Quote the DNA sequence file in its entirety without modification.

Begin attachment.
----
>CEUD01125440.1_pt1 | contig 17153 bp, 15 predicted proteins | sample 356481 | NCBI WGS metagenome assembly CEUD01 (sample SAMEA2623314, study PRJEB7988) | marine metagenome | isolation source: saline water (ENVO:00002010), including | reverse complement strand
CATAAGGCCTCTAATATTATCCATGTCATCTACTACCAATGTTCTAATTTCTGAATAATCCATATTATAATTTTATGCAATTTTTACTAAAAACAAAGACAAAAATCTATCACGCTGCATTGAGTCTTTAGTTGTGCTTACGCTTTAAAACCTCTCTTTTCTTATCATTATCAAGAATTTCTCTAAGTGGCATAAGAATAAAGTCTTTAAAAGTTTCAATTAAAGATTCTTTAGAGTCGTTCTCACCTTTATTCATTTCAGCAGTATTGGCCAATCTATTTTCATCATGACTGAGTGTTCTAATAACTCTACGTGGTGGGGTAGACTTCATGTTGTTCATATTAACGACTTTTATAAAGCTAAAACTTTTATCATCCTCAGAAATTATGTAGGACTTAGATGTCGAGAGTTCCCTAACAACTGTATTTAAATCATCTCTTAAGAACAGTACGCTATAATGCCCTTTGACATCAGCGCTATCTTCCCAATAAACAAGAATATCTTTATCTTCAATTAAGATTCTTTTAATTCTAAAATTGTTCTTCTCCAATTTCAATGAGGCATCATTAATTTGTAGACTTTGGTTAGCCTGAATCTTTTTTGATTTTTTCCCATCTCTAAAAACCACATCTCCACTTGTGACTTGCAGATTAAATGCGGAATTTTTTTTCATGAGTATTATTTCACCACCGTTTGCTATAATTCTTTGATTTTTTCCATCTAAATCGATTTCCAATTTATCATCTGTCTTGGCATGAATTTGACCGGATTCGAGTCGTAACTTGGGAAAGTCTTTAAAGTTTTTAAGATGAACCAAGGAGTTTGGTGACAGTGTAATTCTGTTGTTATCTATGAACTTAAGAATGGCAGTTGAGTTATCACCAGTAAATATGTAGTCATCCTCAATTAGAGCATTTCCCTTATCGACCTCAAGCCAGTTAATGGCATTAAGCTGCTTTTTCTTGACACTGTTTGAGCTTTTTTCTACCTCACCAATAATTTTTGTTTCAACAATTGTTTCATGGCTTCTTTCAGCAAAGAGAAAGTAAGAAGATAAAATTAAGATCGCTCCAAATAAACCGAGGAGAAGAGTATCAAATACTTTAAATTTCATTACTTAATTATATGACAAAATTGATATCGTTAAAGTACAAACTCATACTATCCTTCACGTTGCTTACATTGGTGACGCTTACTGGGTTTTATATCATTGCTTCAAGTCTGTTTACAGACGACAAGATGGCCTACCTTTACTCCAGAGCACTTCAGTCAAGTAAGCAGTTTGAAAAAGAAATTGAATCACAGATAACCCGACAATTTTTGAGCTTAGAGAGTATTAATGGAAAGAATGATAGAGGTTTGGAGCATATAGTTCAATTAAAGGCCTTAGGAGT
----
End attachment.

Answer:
>CEUD01125440.1_pt1 | contig 17153 bp, 15 predicted proteins | sample 356481 | NCBI WGS metagenome assembly CEUD01 (sample SAMEA2623314, study PRJEB7988) | marine metagenome | isolation source: saline water (ENVO:00002010), including | reverse complement strand
CATAAGGCCTCTAATATTATCCATGTCATCTACTACCAATGTTCTAATTTCTGAATAATCCATATTATAATTTTATGCAATTTTTACTAAAAACAAAGACAAAAATCTATCACGCTGCATTGAGTCTTTAGTTGTGCTTACGCTTTAAAACCTCTCTTTTCTTATCATTATCAAGAATTTCTCTAAGTGGCATAAGAATAAAGTCTTTAAAAGTTTCAATTAAAGATTCTTTAGAGTCGTTCTCACCTTTATTCATTTCAGCAGTATTGGCCAATCTATTTTCATCATGACTGAGTGTTCTAATAACTCTACGTGGTGGGGTAGACTTCATGTTGTTCATATTAACGACTTTTATAAAGCTAAAACTTTTATCATCCTCAGAAATTATGTAGGACTTAGATGTCGAGAGTTCCCTAACAACTGTATTTAAATCATCTCTTAAGAACAGTACGCTATAATGCCCTTTGACATCAGCGCTATCTTCCCAATAAACAAGAATATCTTTATCTTCAATTAAGATTCTTTTAATTCTAAAATTGTTCTTCTCCAATTTCAATGAGGCATCATTAATTTGTAGACTTTGGTTAGCCTGAATCTTTTTTGATTTTTTCCCATCTCTAAAAACCACATCTCCACTTGTGACTTGCAGATTAAATGCGGAATTTTTTTTCATGAGTATTATTTCACCACCGTTTGCTATAATTCTTTGATTTTTTCCATCTAAATCGATTTCCAATTTATCATCTGTCTTGGCATGAATTTGACCGGATTCGAGTCGTAACTTGGGAAAGTCTTTAAAGTTTTTAAGATGAACCAAGGAGTTTGGTGACAGTGTAATTCTGTTGTTATCTATGAACTTAAGAATGGCAGTTGAGTTATCACCAGTAAATATGTAGTCATCCTCAATTAGAGCATTTCCCTTATCGACCTCAAGCCAGTTAATGGCATTAAGCTGCTTTTTCTTGACACTGTTTGAGCTTTTTTCTACCTCACCAATAATTTTTGTTTCAACAATTGTTTCATGGCTTCTTTCAGCAAAGAGAAAGTAAGAAGATAAAATTAAGATCGCTCCAAATAAACCGAGGAGAAGAGTATCAAATACTTTAAATTTCATTACTTAATTATATGACAAAATTGATATCGTTAAAGTACAAACTCATACTATCCTTCACGTTGCTTACATTGGTGACGCTTACTGGGTTTTATATCATTGCTTCAAGTCTGTTTACAGACGACAAGATGGCCTACCTTTACTCCAGAGCACTTCAGTCAAGTAAGCAGTTTGAAAAAGAAATTGAATCACAGATAACCCGACAATTTTTGAGCTTAGAGAGTATTAATGGAAAGAATGATAGAGGTTTGGAGCATATAGTTCAATTAAAGGCCTTAGGAGT